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The Role of the Rho Exchange Factor NET1 in Breast Cancer
Tumor Cell Biology V
Background: RhoA is a small GTP binding protein that may contribute to the development of many cancers, including breast cancer. We have found that mRNA for the RhoA activating protein NET1 is overexpressed in 70 percent of human breast cancer tumors, and by immunohistochemical staining we have demonstrated that NET1 protein is overexpressed and mislocalized in human breast tumor tissue. We have also shown that NET1 transforms cells in vitro by constitutively activating RhoA and by interacting with regulatory proteins through a C-terminal PDZ binding domain . Furthermore, we have shown that this binding site mediates interaction with the tumor suppressor Dlg1. Hypothesis: Our central hypothesis is that overexpression of NET1 contributes to breast cancer by inhibiting the tumor suppressor activity of Dlg1 and promoting the constitutive activation of RhoA . Specific Aims: (1) Analyze NET1 expression levels and the DNA sequence of NET1 isoforms in primary human breast epithelial and breast tumor specimens. (2) Demonstrate the requirement for NET1 activity in the proliferation and transformation of immortal breast epithelial cells and breast cancer cells. (3) Define the interaction of NET1 with proteins that regulate its transforming activity in vitro and in breast cancer cells. Study Design: In Aim 1 we will analyze the expression of wt NET1 and NET1A mRNA and protein in human breast epithelial and breast cancer tissues by quantitative PCR and immunohistochemistry. We will also determine whether the DNA sequence of the wt NET1 and NET1A coding regions is mutated in the breast cancer specimens. In Aim 2 we will test the requirement for NET1 isoform expression in the proliferation and transformation of immortal breast epithelial and breast cancer cells. This will be achieved by overexpression of each protein, as well as by RNAi-mediated knockdown of the expression of endogenous NET1 proteins. In Aim 3 we will define the molecular basis for the interaction of NET1 with a protein complex containing the tumor suppressor Dlg1 in vitro and in breast epithelial cells. Potential Benefits of Research: Completion of these Aims will identify NET1 as a potential biomarker for breast cancer, demonstrate its role in breast epithelial cell proliferation and transformation, and define the basis for interaction between NET1 and regulatory proteins such as the tumor suppressor Dlg1.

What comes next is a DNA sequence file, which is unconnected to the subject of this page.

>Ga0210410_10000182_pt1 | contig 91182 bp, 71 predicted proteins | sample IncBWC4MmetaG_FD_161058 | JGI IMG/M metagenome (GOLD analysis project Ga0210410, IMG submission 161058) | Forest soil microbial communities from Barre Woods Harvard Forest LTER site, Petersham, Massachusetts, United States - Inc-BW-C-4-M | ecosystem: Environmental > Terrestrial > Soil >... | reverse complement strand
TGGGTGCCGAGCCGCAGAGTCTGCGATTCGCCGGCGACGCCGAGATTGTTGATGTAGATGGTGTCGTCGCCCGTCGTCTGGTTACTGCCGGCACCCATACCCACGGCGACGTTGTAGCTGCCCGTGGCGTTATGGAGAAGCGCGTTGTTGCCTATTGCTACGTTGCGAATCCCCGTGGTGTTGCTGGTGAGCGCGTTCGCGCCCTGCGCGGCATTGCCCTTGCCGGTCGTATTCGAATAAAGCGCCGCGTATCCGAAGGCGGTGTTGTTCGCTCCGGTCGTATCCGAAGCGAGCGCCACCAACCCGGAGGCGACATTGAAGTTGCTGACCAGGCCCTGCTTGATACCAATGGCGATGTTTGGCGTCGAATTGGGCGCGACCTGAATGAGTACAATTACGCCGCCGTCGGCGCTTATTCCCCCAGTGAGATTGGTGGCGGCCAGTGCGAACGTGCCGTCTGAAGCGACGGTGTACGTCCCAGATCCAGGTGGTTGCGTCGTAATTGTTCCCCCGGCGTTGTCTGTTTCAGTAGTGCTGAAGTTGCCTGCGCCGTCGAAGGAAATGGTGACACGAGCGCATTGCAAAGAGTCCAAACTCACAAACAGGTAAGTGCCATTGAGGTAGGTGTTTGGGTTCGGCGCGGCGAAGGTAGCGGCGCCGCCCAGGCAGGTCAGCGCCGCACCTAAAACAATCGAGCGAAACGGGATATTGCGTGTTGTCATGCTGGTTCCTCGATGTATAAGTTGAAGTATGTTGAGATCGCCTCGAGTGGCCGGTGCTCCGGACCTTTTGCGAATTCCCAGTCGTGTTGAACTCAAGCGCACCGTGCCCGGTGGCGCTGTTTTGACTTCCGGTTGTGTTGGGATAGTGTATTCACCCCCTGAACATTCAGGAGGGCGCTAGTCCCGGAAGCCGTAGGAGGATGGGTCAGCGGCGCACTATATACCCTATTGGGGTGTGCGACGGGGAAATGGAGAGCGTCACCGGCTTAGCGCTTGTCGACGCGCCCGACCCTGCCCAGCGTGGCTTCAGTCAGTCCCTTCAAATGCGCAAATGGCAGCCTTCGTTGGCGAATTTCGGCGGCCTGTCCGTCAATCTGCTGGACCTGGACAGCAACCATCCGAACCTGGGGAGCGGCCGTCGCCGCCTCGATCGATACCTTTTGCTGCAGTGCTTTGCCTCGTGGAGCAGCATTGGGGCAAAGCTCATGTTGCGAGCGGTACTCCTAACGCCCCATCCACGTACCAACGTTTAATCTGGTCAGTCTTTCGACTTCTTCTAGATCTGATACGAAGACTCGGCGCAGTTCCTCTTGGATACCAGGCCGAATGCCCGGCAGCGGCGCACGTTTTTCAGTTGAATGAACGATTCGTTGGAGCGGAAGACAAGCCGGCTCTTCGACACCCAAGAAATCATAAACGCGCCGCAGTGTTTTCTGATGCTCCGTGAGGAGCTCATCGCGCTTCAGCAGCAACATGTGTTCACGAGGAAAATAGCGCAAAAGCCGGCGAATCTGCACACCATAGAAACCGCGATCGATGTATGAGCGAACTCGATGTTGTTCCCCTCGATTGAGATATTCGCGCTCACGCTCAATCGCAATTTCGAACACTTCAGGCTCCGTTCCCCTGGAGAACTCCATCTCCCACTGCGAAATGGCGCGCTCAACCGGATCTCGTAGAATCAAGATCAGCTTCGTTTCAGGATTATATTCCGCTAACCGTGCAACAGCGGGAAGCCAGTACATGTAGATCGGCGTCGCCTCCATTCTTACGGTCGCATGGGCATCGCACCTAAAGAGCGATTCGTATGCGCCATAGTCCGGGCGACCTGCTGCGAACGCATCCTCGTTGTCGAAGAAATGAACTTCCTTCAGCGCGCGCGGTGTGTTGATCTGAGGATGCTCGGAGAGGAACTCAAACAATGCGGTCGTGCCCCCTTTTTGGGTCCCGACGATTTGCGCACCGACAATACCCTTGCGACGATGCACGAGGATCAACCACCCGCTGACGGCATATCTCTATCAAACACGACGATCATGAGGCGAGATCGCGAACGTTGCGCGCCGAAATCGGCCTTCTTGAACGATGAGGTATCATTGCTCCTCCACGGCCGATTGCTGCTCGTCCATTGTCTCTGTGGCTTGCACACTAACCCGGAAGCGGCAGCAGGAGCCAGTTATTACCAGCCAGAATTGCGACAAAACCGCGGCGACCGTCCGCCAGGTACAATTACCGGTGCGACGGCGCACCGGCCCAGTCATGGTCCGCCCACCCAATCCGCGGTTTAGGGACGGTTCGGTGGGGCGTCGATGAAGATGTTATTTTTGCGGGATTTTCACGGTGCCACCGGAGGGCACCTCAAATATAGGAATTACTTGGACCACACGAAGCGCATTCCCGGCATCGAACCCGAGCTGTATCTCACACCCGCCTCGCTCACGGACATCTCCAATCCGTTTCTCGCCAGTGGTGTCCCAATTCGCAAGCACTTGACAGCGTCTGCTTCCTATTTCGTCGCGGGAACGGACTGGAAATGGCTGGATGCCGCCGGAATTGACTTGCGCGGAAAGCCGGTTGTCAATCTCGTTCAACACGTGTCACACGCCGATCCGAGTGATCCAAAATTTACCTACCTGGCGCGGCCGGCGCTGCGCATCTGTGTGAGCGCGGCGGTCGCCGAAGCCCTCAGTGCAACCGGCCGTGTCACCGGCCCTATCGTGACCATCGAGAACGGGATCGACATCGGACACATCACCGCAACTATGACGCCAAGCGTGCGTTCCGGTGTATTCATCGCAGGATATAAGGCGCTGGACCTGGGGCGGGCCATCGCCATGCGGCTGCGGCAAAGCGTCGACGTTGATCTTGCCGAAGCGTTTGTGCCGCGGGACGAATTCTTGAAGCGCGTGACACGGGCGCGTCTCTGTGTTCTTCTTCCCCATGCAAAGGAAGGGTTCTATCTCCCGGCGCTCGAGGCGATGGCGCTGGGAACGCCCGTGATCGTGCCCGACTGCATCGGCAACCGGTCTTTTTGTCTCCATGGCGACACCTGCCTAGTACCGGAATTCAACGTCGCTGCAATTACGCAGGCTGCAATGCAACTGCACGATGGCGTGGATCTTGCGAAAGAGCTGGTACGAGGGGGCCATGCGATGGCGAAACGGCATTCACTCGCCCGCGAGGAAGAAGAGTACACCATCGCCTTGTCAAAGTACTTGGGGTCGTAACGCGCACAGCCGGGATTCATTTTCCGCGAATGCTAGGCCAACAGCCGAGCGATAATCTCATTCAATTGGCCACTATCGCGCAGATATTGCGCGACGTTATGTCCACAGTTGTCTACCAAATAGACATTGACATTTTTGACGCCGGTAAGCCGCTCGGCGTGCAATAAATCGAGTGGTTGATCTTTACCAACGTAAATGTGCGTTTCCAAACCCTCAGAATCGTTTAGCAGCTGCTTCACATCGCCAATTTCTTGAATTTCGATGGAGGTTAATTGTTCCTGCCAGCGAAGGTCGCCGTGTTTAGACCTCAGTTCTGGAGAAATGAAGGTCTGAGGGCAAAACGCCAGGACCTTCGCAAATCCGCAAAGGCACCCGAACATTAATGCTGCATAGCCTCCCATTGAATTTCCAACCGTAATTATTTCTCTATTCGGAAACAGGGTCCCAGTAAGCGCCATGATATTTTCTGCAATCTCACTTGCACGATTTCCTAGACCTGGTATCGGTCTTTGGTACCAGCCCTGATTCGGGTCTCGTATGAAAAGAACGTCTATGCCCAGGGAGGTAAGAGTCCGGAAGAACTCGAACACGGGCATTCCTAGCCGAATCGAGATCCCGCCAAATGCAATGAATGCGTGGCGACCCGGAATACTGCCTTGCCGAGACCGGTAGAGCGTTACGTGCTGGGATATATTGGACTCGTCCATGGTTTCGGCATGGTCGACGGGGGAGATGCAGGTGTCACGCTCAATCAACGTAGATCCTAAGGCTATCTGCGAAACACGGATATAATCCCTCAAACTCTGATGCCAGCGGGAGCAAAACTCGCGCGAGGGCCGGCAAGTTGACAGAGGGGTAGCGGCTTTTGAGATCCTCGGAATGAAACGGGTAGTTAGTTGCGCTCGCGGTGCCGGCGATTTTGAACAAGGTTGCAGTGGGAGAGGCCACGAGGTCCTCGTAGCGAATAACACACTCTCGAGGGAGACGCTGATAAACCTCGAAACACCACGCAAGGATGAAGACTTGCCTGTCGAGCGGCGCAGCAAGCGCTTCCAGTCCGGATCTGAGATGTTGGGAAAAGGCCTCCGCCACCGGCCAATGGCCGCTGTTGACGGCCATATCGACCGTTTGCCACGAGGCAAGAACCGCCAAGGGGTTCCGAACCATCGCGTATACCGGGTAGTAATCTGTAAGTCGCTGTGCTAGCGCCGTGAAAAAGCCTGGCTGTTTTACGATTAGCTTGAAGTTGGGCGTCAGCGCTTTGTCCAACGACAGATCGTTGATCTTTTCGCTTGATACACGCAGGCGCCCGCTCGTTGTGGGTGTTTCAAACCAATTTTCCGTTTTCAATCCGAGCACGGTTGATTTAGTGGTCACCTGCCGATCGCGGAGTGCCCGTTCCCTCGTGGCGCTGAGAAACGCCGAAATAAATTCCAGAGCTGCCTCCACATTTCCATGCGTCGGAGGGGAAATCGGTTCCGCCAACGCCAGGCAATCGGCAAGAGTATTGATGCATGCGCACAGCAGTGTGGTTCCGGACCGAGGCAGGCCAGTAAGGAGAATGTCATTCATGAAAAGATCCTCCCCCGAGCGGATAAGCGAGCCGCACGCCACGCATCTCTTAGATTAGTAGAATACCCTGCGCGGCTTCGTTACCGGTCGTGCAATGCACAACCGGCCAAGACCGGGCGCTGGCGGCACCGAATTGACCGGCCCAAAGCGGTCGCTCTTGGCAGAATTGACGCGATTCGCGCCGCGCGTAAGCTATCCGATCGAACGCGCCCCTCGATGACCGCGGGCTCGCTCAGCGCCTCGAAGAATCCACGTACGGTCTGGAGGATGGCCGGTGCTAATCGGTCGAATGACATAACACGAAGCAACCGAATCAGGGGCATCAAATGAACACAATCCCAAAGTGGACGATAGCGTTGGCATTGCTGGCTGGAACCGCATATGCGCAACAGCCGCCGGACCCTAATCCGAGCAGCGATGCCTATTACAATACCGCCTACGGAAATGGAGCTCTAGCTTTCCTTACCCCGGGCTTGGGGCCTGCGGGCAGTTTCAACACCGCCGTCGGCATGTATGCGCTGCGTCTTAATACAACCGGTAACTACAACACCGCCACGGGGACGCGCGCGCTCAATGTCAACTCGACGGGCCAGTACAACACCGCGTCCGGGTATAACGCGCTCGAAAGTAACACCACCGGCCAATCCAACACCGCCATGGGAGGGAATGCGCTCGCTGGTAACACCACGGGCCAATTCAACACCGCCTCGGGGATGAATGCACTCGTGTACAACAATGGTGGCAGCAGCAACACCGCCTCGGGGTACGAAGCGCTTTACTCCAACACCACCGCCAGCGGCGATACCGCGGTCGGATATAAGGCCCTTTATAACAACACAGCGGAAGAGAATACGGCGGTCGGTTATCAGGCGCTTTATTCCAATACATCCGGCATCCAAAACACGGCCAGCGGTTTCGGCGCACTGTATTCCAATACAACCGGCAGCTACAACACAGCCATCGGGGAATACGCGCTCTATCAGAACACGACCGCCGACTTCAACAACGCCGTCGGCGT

Cancer is a genetic disease caused by the permanent activation of genes that promote cell proliferation, as well as the inactivation of genes that normally inhibit this process. Examples in breast cancer are the overexpression of the growth factor receptor gene HER2 and the inactivation of the tumor suppressors BRCA1 and BRCA2. Unfortunately, these genetic lesions account for only a fraction of all breast cancers, so it is imperative to identify other changes associated with the development of this disease. Recently we have found that an enzyme called NET1 is overexpressed in breast tumors as opposed to the surrounding normal tissue. We have shown previously that expression of this gene product causes normal cells to become cancerous in laboratory cultures. Our data shows that the cancer causing activity of NET1 in vitro is due to the constitutive activation of its enzymatic target RhoA, as well as an interaction with the tumor suppressor protein Dlg1. In this study we will test the hypothesis that NET1 overexpression contributes to breast cancer by inhibiting the activity of the growth suppressor protein Dlg1, as well as by continuously activating RhoA. Thus, in Aim 1 we will verify that overexpression of NET1 is a reliable biomarker of breast cancer by contrasting its expression levels in normal and cancerous human breast tissue. We will also sequence the DNA of the NET1 genes in the cancer tissue to determine whether they have been mutated in the cancer cells. In Aim 2 we will determine whether NET1 expression levels affect the proliferation or cancer phenotypes of common model breast cell lines used in the lab. In Aim 3 we will define the molecular basis for the interaction of NET1 with the tumor suppressor protein Dlg1, with the goal of understanding how NET1 may inactivate its growth suppressor properties. Completion of these Aims will identify NET1 as a novel biomarker for breast cancer, define the role of NET1 in the proliferation and transformation of breast epithelial and cancer cell lines commonly used in the lab, and single out new potential targets for therapeutic intervention in this disease.